Venice has 'captured' the heart, mind and imagination of so many writers, poets, artists and historians. Venice is one of my favourite subjects in art, literature and history, and I am always eager to learn more and look more at this unique and special place. This Venice blog is my way of collecting the wealth of images, poems, prose and impressions of Venice.

Thursday, 26 June 2014

Campiello de Barbaria, Castello

During our last visit, I wanted to stay somewhere small, somewhere locally owned, somewhere comfortable, somewhere quiet and somewhere convenient. 
We picked Castello's Alloggi Barbaria, mostly because I've had so much fun and learned so much about Venice by following Fausto's brilliant blog (you can read it here). 
We were delighted to be staying there - and this is a great opportunity to publicly acknowledge Fausto and his team's warm hospitality, their love for their city and professionalism.  Thanks for having us, Fausto and team.  We loved staying with you.
Every morning, I'd be up with the sparrows, and wild to be out exploring the city. 
I'd throw open the shutters and listen to the distant church bells, before an uncharacteristically speedy shower and a bolted-down breakfast.  

Then, I'd drag my husband purposefully from Alloggi Barbaria down the Calle del Capucine, into the nearby Campiello Barbaria.  Here's what the Campiello looks like early in the morning:
Campielle de Barbaria Venice capturingvenice.blogspot.com
Campiello de Barbaria, Castello, Venice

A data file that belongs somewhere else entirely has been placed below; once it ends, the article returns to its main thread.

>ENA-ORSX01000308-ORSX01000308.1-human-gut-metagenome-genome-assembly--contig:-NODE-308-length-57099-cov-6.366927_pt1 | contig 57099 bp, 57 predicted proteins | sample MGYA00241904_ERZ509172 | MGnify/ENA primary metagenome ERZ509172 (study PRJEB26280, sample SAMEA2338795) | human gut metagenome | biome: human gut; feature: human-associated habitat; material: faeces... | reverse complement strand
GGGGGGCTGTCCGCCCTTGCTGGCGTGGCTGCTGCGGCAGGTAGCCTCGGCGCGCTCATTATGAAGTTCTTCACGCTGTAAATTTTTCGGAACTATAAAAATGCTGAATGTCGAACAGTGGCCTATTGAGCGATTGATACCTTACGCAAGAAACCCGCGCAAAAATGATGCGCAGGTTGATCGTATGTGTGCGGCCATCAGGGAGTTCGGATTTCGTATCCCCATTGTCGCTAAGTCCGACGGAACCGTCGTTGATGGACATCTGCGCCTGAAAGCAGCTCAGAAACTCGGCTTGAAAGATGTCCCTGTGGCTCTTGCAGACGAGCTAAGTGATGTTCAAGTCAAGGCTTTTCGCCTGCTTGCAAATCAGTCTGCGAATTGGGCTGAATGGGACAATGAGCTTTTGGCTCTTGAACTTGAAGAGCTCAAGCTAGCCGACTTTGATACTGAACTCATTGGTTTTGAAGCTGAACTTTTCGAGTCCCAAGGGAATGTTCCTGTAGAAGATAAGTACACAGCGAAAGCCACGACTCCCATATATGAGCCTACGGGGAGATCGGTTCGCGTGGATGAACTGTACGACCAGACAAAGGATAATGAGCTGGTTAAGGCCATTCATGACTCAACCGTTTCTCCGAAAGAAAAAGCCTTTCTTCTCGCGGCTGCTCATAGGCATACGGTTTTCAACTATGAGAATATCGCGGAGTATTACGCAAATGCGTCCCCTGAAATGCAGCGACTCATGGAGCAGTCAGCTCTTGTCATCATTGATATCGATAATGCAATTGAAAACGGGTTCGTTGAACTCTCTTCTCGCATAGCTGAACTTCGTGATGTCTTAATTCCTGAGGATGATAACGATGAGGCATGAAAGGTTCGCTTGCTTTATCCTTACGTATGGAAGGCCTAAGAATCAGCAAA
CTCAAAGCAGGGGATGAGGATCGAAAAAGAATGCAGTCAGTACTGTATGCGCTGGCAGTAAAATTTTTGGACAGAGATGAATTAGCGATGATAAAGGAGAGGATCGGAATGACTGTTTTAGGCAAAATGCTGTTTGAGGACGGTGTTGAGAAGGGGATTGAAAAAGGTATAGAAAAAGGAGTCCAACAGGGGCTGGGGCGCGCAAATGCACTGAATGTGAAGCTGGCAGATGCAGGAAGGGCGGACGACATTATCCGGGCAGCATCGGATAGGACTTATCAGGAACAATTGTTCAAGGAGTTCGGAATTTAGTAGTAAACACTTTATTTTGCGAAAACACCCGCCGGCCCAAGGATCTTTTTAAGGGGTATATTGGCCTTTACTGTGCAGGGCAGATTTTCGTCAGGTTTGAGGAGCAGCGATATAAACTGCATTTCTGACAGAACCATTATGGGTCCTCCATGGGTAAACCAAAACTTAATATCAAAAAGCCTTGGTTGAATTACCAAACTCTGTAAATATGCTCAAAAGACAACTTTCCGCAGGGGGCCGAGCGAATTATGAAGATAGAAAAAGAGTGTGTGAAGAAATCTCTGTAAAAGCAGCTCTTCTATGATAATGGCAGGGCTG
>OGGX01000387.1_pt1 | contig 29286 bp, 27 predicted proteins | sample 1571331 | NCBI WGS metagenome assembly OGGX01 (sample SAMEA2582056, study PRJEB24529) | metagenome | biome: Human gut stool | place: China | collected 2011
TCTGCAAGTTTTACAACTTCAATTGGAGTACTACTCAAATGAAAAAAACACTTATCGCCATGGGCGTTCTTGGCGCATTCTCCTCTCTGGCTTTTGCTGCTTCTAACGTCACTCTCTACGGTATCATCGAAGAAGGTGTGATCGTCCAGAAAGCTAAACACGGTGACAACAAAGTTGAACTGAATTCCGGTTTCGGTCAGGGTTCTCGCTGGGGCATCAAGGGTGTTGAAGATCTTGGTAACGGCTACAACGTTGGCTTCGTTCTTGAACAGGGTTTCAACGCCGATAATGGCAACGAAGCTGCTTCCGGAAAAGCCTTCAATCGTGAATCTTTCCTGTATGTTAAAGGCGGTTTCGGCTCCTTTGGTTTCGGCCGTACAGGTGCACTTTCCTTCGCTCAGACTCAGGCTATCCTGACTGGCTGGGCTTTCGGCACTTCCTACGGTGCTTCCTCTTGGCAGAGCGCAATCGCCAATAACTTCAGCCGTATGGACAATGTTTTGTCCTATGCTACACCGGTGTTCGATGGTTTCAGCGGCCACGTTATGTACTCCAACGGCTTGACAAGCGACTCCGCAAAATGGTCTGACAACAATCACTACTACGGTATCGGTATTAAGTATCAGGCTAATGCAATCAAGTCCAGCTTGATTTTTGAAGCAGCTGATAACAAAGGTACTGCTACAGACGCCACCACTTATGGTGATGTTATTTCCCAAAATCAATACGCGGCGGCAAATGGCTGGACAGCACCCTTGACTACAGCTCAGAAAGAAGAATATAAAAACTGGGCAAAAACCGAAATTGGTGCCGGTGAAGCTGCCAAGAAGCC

And this is what it looks like facing the opposite direction:
Campiello de Barbaria, Castello capturingvenice.blogspot.com
Campiello de Barbaria, Castello, Venice
Campiello de Barbaria, Castello capturingvenice.blogspot.com
Campiello de Barbaria, Castello 
We'd take a left out of the campiello into Calle Cafetier, follow it on to Calle Barbaria de le Tole (so called because the alley used to filled with warehouses where planks of wood or 'tole' were stored). 
 We'd pass the ornate Ospadaletto (with its baroque facade by Longhena) as we walked toward Campo Santi Giovanni e Paolo (I prefer its shorter local name of Campo San Zanipolo).  I always liked being out and about early so I could stop to enjoy the Ospadeletto.

It's in a long, narrow alley and it's hard to photograph the building in its entirety, or to stand back and admire it once the rest of the city is up and about.
And here are two details of the facade:

And then we'd stop for a second breakfast of coffee and a warm pastry at Rosa Salva (just because we could!) before starting our day in earnest...


  1. Hurray, Fausto and his wife Yii are just wonderful people. I'm so glad you stayed at their B&B.


  2. We really loved it! It was so convenient, so hospitable, and so comfortable. Hope you're well, Yvonne.
    Best, Karen